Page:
I sometimes hear the phrase “table stakes” used to describe a feature. Basically a shorthand for a feature we can’t possibly leave out because the competitors have it, and the customer expects it.
As a product manager, this assumption of “table stakes” is dangerous because it assumes knowledge of our customer’s needs and leads to feature bloat.
It stops the conversation on whether something is actually needed, without fully considering whether we should. It eliminates the need for actually understanding your customer and gather data to back up your assertion. Not only that, simply matching your competitor’s features will result in an undifferentiated product.
The next time you hear someone describe a feature as table stakes, stop for a moment, and consider a few questions:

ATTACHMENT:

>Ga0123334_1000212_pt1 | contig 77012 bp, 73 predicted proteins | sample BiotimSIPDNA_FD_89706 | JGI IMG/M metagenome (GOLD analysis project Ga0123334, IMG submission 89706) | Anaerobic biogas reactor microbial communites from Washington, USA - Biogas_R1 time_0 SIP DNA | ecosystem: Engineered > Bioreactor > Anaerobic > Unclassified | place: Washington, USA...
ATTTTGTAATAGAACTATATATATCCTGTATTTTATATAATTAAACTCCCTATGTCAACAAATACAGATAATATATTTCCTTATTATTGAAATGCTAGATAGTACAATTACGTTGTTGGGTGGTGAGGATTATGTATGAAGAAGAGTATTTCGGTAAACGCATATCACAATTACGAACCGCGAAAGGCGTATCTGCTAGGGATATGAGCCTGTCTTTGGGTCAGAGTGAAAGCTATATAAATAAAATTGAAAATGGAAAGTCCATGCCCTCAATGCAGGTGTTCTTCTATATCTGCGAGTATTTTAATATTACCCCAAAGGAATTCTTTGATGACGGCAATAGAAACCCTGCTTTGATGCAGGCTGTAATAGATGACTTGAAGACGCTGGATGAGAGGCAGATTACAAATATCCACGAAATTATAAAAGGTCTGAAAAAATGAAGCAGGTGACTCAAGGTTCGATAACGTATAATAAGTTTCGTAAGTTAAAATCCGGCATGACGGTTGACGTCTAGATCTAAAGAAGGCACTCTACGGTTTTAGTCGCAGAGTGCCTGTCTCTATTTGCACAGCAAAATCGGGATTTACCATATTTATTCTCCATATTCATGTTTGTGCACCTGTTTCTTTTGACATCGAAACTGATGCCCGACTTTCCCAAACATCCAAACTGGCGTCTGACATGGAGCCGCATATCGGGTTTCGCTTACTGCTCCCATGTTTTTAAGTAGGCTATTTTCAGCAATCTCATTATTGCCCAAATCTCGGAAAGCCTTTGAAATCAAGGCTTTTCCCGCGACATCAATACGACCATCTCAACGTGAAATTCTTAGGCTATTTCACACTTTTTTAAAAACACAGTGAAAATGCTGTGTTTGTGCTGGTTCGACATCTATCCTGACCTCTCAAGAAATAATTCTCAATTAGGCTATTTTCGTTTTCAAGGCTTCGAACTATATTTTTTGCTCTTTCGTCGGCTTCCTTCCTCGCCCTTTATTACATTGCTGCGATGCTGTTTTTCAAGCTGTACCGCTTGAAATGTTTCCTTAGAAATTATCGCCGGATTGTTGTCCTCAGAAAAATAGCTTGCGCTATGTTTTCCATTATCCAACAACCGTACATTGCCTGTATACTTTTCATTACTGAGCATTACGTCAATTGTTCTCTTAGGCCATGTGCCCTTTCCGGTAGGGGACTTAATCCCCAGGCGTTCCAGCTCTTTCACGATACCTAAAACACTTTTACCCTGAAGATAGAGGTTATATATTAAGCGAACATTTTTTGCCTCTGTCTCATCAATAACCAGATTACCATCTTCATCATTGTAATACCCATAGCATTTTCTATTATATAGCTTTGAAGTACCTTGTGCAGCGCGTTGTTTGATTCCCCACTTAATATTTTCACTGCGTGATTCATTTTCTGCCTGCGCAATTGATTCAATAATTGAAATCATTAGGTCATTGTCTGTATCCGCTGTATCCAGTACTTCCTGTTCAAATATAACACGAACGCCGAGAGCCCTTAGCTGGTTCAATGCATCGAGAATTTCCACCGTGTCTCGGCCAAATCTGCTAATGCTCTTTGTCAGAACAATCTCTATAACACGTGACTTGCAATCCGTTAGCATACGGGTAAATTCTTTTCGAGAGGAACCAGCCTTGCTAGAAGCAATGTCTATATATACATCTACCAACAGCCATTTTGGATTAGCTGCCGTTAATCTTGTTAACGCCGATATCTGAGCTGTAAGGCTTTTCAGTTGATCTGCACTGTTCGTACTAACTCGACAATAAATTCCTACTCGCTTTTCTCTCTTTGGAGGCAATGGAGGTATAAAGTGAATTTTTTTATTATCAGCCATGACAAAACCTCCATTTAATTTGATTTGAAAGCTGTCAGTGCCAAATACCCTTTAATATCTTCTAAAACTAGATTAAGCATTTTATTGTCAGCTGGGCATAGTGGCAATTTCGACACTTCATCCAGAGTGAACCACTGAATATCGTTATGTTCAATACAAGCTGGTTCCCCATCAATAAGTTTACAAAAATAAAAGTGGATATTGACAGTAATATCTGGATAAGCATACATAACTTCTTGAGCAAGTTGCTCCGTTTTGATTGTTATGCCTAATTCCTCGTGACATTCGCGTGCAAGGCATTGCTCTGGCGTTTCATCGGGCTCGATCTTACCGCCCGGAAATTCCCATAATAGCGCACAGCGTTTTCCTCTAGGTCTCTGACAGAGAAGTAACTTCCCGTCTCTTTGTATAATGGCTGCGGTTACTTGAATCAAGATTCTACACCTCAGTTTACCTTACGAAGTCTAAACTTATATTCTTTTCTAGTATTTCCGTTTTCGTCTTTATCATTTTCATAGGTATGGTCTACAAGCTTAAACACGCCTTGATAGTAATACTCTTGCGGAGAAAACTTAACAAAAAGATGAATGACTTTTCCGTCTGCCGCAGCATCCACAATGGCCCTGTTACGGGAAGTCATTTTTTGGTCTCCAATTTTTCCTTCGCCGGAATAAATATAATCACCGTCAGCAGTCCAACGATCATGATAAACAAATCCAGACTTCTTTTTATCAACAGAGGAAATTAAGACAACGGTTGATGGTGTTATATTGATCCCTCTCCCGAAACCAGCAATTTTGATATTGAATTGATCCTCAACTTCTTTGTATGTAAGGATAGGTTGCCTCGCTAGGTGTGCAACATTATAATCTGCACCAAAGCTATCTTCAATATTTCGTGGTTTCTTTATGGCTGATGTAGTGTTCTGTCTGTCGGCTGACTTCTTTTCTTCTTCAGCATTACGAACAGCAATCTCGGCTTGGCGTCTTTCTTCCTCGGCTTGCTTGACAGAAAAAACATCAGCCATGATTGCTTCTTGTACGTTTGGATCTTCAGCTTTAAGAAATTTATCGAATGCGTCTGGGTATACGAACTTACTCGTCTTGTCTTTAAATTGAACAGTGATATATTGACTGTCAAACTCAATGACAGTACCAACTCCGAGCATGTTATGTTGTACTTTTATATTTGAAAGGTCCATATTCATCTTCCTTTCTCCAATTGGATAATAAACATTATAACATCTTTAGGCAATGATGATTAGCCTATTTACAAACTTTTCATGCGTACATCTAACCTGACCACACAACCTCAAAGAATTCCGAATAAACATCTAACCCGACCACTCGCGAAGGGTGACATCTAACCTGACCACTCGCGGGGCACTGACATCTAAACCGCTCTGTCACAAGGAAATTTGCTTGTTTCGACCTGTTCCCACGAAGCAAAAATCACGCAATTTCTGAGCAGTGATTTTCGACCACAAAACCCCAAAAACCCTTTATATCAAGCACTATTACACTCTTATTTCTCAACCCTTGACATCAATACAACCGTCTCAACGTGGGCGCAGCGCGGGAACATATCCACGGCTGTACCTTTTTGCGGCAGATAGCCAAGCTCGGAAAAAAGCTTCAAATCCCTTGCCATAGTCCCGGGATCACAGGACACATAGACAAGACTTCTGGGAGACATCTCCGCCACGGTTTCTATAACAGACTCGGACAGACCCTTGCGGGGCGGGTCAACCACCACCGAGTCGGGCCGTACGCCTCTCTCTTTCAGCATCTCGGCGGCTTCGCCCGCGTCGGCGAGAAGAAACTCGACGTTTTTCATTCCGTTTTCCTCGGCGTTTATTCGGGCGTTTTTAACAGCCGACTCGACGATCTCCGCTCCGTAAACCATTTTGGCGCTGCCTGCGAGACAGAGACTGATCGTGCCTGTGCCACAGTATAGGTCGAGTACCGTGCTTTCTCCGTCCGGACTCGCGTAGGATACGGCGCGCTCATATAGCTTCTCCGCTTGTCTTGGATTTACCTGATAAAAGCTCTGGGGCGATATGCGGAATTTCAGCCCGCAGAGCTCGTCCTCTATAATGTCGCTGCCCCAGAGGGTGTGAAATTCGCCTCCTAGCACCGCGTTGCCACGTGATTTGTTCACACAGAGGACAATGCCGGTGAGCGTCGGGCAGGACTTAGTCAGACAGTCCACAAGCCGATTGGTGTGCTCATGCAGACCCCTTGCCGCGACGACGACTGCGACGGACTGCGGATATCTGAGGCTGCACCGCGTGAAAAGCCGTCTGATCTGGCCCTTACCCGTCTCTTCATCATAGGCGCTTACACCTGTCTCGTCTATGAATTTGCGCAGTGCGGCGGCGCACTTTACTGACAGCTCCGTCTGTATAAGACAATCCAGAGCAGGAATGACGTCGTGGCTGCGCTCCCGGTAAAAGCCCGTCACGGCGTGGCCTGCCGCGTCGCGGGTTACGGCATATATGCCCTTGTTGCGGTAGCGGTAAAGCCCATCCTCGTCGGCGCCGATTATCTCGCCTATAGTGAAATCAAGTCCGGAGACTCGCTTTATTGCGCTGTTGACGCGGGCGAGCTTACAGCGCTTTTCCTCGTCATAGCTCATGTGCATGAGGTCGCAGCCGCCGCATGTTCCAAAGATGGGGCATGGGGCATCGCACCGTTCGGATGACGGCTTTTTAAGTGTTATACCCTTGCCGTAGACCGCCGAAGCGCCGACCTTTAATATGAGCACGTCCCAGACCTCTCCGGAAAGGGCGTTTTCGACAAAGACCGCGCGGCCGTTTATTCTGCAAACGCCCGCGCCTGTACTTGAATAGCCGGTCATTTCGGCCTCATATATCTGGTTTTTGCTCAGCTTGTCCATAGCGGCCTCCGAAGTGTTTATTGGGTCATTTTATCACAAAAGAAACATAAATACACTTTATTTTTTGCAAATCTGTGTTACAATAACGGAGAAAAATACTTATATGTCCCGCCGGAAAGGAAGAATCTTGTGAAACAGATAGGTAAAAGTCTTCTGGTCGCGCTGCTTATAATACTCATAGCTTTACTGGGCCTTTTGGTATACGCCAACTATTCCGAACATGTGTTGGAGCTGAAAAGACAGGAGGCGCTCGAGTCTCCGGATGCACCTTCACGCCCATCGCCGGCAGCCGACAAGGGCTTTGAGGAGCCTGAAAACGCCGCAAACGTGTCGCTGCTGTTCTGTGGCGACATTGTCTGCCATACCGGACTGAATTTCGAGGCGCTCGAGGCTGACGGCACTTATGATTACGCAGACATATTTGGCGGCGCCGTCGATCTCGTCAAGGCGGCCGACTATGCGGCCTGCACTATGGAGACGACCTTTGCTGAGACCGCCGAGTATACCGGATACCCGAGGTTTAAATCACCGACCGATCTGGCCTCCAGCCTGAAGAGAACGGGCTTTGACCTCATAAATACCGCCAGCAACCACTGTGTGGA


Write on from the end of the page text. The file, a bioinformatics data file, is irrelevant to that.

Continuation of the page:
- For whom is it table stakes?
- Which particular customers are using this feature?
- What particular problem or job are they using it for?
- How common is that problem?
- How could we measure whether this feature is actually necessary?
After considering these questions, you might still build the feature, but you’ll likely discover a better way to solve it than just mimicking your competitor.
Or you might discover that the assumed feature is not actually needed. Then you’ll be able to create a simpler, leaner product than your competitor, allowing you to tackle a more meaningful problem for your customer instead of rehashing what your competitor has done.
Great product management requires us to dig deeper than assumptions, and truly understand our customers.